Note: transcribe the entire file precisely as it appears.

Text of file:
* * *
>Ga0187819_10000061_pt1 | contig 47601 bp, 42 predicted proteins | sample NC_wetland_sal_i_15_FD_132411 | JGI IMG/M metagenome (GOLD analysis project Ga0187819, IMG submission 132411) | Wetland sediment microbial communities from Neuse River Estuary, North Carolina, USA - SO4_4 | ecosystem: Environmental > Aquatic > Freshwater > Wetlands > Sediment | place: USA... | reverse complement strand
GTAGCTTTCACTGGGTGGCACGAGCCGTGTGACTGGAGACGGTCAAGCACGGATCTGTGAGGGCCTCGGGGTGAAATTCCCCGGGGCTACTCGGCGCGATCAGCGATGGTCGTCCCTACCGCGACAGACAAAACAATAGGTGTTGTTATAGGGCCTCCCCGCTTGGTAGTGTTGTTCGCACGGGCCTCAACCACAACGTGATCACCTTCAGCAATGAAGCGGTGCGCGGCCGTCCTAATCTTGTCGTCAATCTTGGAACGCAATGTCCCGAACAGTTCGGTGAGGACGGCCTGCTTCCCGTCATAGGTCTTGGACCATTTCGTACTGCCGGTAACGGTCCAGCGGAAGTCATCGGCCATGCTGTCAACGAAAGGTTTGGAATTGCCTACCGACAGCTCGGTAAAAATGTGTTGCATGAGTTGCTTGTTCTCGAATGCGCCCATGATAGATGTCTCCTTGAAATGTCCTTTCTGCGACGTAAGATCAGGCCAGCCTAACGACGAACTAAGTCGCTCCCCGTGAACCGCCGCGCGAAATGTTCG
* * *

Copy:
>Ga0187819_10000061_pt1 | contig 47601 bp, 42 predicted proteins | sample NC_wetland_sal_i_15_FD_132411 | JGI IMG/M metagenome (GOLD analysis project Ga0187819, IMG submission 132411) | Wetland sediment microbial communities from Neuse River Estuary, North Carolina, USA - SO4_4 | ecosystem: Environmental > Aquatic > Freshwater > Wetlands > Sediment | place: USA... | reverse complement strand
GTAGCTTTCACTGGGTGGCACGAGCCGTGTGACTGGAGACGGTCAAGCACGGATCTGTGAGGGCCTCGGGGTGAAATTCCCCGGGGCTACTCGGCGCGATCAGCGATGGTCGTCCCTACCGCGACAGACAAAACAATAGGTGTTGTTATAGGGCCTCCCCGCTTGGTAGTGTTGTTCGCACGGGCCTCAACCACAACGTGATCACCTTCAGCAATGAAGCGGTGCGCGGCCGTCCTAATCTTGTCGTCAATCTTGGAACGCAATGTCCCGAACAGTTCGGTGAGGACGGCCTGCTTCCCGTCATAGGTCTTGGACCATTTCGTACTGCCGGTAACGGTCCAGCGGAAGTCATCGGCCATGCTGTCAACGAAAGGTTTGGAATTGCCTACCGACAGCTCGGTAAAAATGTGTTGCATGAGTTGCTTGTTCTCGAATGCGCCCATGATAGATGTCTCCTTGAAATGTCCTTTCTGCGACGTAAGATCAGGCCAGCCTAACGACGAACTAAGTCGCTCCCCGTGAACCGCCGCGCGAAATGTTCG